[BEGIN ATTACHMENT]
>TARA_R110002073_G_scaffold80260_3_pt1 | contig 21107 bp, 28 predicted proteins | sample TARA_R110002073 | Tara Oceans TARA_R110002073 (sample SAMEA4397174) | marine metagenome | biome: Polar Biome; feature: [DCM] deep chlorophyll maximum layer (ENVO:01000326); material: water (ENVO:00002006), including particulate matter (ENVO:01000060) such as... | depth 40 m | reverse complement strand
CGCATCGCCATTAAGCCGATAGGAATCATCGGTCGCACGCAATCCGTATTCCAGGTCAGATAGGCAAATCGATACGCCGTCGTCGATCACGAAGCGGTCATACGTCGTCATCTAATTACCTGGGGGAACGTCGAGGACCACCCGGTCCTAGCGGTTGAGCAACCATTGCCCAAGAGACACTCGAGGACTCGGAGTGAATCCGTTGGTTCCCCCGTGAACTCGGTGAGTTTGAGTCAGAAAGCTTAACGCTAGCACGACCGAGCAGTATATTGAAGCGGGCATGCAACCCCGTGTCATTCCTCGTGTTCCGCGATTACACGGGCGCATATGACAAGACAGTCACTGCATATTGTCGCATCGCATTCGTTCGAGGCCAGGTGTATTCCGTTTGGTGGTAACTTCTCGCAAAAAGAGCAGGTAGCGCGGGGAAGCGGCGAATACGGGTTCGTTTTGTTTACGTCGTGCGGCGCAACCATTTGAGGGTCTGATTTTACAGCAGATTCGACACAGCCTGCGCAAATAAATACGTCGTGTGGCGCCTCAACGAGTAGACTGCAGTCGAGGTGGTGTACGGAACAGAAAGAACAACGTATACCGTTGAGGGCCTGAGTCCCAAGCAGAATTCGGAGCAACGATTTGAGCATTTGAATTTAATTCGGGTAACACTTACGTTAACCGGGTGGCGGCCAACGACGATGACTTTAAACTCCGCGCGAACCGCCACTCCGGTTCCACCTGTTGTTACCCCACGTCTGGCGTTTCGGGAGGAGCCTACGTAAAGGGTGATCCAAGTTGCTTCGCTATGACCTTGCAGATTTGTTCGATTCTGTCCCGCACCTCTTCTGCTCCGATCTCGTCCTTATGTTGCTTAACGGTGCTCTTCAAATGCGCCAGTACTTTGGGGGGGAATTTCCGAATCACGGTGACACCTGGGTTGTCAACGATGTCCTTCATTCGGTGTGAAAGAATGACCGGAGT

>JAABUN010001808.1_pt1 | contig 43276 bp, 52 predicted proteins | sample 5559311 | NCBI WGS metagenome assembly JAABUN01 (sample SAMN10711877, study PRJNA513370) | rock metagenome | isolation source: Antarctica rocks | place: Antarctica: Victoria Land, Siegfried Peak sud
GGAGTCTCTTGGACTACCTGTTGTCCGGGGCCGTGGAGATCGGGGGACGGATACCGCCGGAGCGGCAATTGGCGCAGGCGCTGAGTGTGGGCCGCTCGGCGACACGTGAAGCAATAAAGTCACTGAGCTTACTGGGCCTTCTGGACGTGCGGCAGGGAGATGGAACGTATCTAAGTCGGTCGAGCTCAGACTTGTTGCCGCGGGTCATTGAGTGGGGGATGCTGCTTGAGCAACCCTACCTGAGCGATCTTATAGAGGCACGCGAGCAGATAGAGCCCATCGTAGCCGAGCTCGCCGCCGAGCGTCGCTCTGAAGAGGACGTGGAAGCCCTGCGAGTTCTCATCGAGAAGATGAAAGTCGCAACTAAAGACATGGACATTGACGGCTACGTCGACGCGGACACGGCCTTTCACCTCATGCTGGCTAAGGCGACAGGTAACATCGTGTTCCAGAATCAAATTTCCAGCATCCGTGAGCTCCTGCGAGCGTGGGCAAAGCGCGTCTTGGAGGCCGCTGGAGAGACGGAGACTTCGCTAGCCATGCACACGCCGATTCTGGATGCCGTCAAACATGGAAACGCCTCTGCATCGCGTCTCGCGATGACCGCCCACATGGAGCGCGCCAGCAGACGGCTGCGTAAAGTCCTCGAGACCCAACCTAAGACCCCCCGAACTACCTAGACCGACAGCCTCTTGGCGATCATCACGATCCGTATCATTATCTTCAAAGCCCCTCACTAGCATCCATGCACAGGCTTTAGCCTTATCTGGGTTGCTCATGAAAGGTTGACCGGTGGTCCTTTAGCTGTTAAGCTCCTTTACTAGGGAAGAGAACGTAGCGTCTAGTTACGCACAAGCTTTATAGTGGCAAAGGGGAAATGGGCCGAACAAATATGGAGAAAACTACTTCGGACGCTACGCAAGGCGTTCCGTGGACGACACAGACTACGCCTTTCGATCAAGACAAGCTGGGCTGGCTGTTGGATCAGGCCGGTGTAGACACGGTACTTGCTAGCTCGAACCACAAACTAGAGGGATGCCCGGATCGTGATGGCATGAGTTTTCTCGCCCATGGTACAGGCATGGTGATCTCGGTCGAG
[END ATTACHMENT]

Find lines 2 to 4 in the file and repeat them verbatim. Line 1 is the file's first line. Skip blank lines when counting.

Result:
CGCATCGCCATTAAGCCGATAGGAATCATCGGTCGCACGCAATCCGTATTCCAGGTCAGATAGGCAAATCGATACGCCGTCGTCGATCACGAAGCGGTCATACGTCGTCATCTAATTACCTGGGGGAACGTCGAGGACCACCCGGTCCTAGCGGTTGAGCAACCATTGCCCAAGAGACACTCGAGGACTCGGAGTGAATCCGTTGGTTCCCCCGTGAACTCGGTGAGTTTGAGTCAGAAAGCTTAACGCTAGCACGACCGAGCAGTATATTGAAGCGGGCATGCAACCCCGTGTCATTCCTCGTGTTCCGCGATTACACGGGCGCATATGACAAGACAGTCACTGCATATTGTCGCATCGCATTCGTTCGAGGCCAGGTGTATTCCGTTTGGTGGTAACTTCTCGCAAAAAGAGCAGGTAGCGCGGGGAAGCGGCGAATACGGGTTCGTTTTGTTTACGTCGTGCGGCGCAACCATTTGAGGGTCTGATTTTACAGCAGATTCGACACAGCCTGCGCAAATAAATACGTCGTGTGGCGCCTCAACGAGTAGACTGCAGTCGAGGTGGTGTACGGAACAGAAAGAACAACGTATACCGTTGAGGGCCTGAGTCCCAAGCAGAATTCGGAGCAACGATTTGAGCATTTGAATTTAATTCGGGTAACACTTACGTTAACCGGGTGGCGGCCAACGACGATGACTTTAAACTCCGCGCGAACCGCCACTCCGGTTCCACCTGTTGTTACCCCACGTCTGGCGTTTCGGGAGGAGCCTACGTAAAGGGTGATCCAAGTTGCTTCGCTATGACCTTGCAGATTTGTTCGATTCTGTCCCGCACCTCTTCTGCTCCGATCTCGTCCTTATGTTGCTTAACGGTGCTCTTCAAATGCGCCAGTACTTTGGGGGGGAATTTCCGAATCACGGTGACACCTGGGTTGTCAACGATGTCCTTCATTCGGTGTGAAAGAATGACCGGAGT

>JAABUN010001808.1_pt1 | contig 43276 bp, 52 predicted proteins | sample 5559311 | NCBI WGS metagenome assembly JAABUN01 (sample SAMN10711877, study PRJNA513370) | rock metagenome | isolation source: Antarctica rocks | place: Antarctica: Victoria Land, Siegfried Peak sud
GGAGTCTCTTGGACTACCTGTTGTCCGGGGCCGTGGAGATCGGGGGACGGATACCGCCGGAGCGGCAATTGGCGCAGGCGCTGAGTGTGGGCCGCTCGGCGACACGTGAAGCAATAAAGTCACTGAGCTTACTGGGCCTTCTGGACGTGCGGCAGGGAGATGGAACGTATCTAAGTCGGTCGAGCTCAGACTTGTTGCCGCGGGTCATTGAGTGGGGGATGCTGCTTGAGCAACCCTACCTGAGCGATCTTATAGAGGCACGCGAGCAGATAGAGCCCATCGTAGCCGAGCTCGCCGCCGAGCGTCGCTCTGAAGAGGACGTGGAAGCCCTGCGAGTTCTCATCGAGAAGATGAAAGTCGCAACTAAAGACATGGACATTGACGGCTACGTCGACGCGGACACGGCCTTTCACCTCATGCTGGCTAAGGCGACAGGTAACATCGTGTTCCAGAATCAAATTTCCAGCATCCGTGAGCTCCTGCGAGCGTGGGCAAAGCGCGTCTTGGAGGCCGCTGGAGAGACGGAGACTTCGCTAGCCATGCACACGCCGATTCTGGATGCCGTCAAACATGGAAACGCCTCTGCATCGCGTCTCGCGATGACCGCCCACATGGAGCGCGCCAGCAGACGGCTGCGTAAAGTCCTCGAGACCCAACCTAAGACCCCCCGAACTACCTAGACCGACAGCCTCTTGGCGATCATCACGATCCGTATCATTATCTTCAAAGCCCCTCACTAGCATCCATGCACAGGCTTTAGCCTTATCTGGGTTGCTCATGAAAGGTTGACCGGTGGTCCTTTAGCTGTTAAGCTCCTTTACTAGGGAAGAGAACGTAGCGTCTAGTTACGCACAAGCTTTATAGTGGCAAAGGGGAAATGGGCCGAACAAATATGGAGAAAACTACTTCGGACGCTACGCAAGGCGTTCCGTGGACGACACAGACTACGCCTTTCGATCAAGACAAGCTGGGCTGGCTGTTGGATCAGGCCGGTGTAGACACGGTACTTGCTAGCTCGAACCACAAACTAGAGGGATGCCCGGATCGTGATGGCATGAGTTTTCTCGCCCATGGTACAGGCATGGTGATCTCGGTCGAG